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The Outlook for Landlords

Published on Monday, 12 February 2024

With the Renters (Reform) Bill set to empower private rental tenants making its way through the legislative process and the Budget on the horizon, residential landlords, reportedly exiting the sector despite spiralling demand for homes, no doubt have their eyes currently set on the government. Here, we take a look at what’s potentially on the horizon for landlords.


There was certainly some good news for renters as one index recorded a rental drop for the third consecutive month although this needs to be considered in context against two years of rising prices which in reality translates to an average rent increase of £200pcm compared to February 2022.


The HomeLet Rental Index revealed rents dropped by -0.6% in January after a fall of -0.9% in December with London seeing the biggest decline at -2.2%. However, rental prices remain +7.51% compared to February 2023, and a whopping +18.4% since February 2022.


However, the marginal declines are exactly that and need to be viewed against the wider economic landscape although tenants will be happy with some easing on financial resources and landlords will welcome the likely corresponding fall in defaults.


Meanwhile, the rental index from Goodlord shows an increase in rents in Greater London up 1.8% in January equating to an average monthly rental of £1,968. In other regions, increases include the North-West up 1.5% month-on-month.


For landlords, though, the most attractive property investment for this year is in student housing, according to a report ‘Opportunities and Outlook; the future of commercial property’ from mortgage lender Together.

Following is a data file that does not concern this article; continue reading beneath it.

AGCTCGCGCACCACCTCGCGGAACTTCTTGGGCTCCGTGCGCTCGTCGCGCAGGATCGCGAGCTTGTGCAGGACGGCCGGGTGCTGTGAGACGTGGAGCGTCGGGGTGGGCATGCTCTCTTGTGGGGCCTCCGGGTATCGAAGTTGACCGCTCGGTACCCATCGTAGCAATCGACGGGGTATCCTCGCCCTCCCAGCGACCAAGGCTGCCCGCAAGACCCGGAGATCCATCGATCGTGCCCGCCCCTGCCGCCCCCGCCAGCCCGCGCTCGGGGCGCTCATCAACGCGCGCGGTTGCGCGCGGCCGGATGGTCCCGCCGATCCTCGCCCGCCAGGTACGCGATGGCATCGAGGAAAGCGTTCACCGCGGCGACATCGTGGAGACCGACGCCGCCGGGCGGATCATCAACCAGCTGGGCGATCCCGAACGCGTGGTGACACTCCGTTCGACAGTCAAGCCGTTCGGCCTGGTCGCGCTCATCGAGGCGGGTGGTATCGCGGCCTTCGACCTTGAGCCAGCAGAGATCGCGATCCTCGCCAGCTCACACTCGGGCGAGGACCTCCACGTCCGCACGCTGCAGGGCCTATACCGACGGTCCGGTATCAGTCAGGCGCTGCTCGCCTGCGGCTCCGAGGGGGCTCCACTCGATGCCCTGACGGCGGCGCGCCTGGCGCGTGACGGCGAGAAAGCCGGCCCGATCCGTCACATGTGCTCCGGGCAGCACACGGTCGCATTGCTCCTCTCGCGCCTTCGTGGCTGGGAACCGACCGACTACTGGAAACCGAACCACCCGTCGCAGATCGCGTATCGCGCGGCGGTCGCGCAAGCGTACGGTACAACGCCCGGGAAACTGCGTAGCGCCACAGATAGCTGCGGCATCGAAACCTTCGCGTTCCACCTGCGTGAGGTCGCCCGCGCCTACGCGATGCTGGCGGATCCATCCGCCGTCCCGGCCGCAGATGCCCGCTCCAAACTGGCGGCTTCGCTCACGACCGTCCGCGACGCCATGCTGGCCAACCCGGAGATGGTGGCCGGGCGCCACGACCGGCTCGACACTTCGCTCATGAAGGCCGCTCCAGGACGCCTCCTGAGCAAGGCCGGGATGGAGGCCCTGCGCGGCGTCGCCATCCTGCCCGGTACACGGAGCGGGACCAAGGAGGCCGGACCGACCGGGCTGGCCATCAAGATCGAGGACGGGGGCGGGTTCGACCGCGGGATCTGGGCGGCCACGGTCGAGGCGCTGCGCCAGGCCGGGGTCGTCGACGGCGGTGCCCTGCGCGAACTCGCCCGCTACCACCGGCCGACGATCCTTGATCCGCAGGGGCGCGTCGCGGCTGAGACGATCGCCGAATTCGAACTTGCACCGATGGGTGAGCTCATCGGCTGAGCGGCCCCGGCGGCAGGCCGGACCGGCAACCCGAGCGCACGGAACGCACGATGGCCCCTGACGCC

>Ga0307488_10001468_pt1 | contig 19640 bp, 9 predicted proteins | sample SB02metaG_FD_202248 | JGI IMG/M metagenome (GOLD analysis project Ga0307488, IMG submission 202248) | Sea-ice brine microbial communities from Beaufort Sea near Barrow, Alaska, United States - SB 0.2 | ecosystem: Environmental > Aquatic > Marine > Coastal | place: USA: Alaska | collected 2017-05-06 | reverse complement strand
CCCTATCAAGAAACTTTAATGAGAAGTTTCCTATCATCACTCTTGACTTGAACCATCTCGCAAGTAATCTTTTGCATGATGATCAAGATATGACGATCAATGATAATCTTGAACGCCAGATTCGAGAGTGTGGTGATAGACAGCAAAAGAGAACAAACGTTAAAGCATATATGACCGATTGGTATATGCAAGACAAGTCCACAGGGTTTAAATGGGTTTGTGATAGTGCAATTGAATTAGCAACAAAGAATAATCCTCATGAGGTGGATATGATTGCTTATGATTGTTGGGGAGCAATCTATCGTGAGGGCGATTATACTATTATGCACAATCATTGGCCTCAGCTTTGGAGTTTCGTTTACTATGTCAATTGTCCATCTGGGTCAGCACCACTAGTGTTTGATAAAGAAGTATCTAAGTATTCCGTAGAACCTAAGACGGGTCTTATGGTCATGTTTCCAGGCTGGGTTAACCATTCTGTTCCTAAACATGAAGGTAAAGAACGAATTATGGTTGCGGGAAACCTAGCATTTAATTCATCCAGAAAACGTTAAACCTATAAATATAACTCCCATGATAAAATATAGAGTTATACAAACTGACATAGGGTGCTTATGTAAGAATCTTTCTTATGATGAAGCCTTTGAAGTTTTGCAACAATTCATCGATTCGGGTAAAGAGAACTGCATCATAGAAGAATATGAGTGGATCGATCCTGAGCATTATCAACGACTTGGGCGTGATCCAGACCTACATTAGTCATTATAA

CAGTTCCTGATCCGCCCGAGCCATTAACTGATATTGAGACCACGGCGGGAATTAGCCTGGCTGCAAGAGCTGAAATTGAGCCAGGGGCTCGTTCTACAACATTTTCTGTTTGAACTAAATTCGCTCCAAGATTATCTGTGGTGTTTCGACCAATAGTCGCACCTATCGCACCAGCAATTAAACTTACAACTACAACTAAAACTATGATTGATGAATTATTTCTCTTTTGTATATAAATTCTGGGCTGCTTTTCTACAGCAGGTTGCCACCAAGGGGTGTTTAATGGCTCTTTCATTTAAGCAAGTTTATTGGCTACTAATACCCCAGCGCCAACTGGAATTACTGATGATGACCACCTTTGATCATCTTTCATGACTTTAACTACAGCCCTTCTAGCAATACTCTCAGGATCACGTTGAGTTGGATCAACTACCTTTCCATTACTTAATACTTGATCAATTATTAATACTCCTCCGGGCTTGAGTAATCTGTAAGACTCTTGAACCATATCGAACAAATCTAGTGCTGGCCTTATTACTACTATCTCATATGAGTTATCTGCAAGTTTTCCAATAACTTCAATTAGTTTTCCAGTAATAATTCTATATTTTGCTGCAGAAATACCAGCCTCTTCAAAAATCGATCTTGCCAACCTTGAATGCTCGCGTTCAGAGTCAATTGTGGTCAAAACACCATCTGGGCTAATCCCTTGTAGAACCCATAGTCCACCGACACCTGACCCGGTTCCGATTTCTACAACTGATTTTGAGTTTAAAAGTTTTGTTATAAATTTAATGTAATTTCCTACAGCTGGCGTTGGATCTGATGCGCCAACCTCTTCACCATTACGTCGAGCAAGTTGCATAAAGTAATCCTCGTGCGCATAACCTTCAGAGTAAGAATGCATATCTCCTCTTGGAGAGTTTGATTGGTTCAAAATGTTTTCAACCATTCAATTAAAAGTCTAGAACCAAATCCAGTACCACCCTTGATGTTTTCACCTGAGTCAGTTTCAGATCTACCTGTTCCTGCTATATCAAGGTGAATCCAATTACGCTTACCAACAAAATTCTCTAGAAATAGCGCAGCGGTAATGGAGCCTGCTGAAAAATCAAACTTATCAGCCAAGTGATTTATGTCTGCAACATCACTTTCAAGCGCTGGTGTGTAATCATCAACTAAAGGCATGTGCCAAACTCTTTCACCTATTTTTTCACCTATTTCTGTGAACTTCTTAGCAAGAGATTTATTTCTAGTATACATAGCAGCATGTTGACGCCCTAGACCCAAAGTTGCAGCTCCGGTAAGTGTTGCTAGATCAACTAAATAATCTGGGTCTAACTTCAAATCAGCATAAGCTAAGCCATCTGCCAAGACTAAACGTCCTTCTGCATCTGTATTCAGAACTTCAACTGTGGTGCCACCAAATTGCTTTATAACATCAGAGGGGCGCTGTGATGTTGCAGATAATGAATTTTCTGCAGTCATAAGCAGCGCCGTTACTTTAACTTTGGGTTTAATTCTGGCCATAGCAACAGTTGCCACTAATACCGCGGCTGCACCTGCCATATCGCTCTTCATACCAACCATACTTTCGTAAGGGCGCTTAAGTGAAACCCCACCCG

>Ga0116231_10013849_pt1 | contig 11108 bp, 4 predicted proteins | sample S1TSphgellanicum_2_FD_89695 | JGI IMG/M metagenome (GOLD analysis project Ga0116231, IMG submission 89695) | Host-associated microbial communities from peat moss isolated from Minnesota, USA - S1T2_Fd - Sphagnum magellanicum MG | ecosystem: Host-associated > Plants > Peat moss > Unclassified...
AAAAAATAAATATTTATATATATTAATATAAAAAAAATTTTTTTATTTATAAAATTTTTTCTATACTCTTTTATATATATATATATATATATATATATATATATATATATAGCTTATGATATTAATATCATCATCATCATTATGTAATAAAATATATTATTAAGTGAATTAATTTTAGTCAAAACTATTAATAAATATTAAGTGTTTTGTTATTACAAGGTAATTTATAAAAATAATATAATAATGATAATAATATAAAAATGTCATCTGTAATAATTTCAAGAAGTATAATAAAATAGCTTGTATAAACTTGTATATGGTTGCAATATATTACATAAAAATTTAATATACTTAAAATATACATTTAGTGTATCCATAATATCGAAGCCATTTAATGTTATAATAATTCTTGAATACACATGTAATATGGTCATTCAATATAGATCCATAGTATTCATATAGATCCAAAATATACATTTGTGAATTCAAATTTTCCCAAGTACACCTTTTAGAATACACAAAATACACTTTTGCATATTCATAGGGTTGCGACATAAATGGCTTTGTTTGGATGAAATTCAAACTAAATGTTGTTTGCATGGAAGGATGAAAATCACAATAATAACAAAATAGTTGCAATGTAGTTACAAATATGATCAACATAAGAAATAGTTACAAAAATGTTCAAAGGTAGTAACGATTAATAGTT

The study found that almost a quarter (23%) of landlords thought student housing would make the most appealing property investment over the next 12 months with housing developments (21%) second on their list and luxury residential properties voted for by 19% and in third place.


Property developers, landlords and investors, though, highlight inflation (30%) and high interest/mortgage rates (27%) as the biggest challenges to plans this year.


Meanwhile, landlords await the Renters (Reform) Bill, now in its report stage, which aims to rebalance the relationship between landlord and tenants providing the latter with more protection. Conservative MP, Anthony Mangnall, has tabled a series of amendments with the backing of colleagues calling for additional measures to help support landlords to engender confidence in the sector especially as the housing shortage will be further exacerbated should landlords exit as a result of new regulation.


In the run up to the budget on 6 March, the National Residential Landlords Association (NRLA) has calculated that increasing the supply of privately rented homes would provide the government with a windfall of around £10 billion, equivalent to almost the entire Affordable Homes budget.


With research suggesting that each property available to rent attracts an average of 11 prospective tenants, the independent analysis by Capital Economics reveals that increased income and corporation tax receipts amounts to around £10 billion over the same period, equivalent of almost the entire £11.5 Affordable Homes Programme budget for 2021-26.


The modelling also shows how rescinding the three per cent stamp duty levy on the purchase of additional homes could well result in 900,000 new privately rented homes made available across the UK. The NRLA is calling for the Stamp Duty Levy to be scrapped in the Budget.


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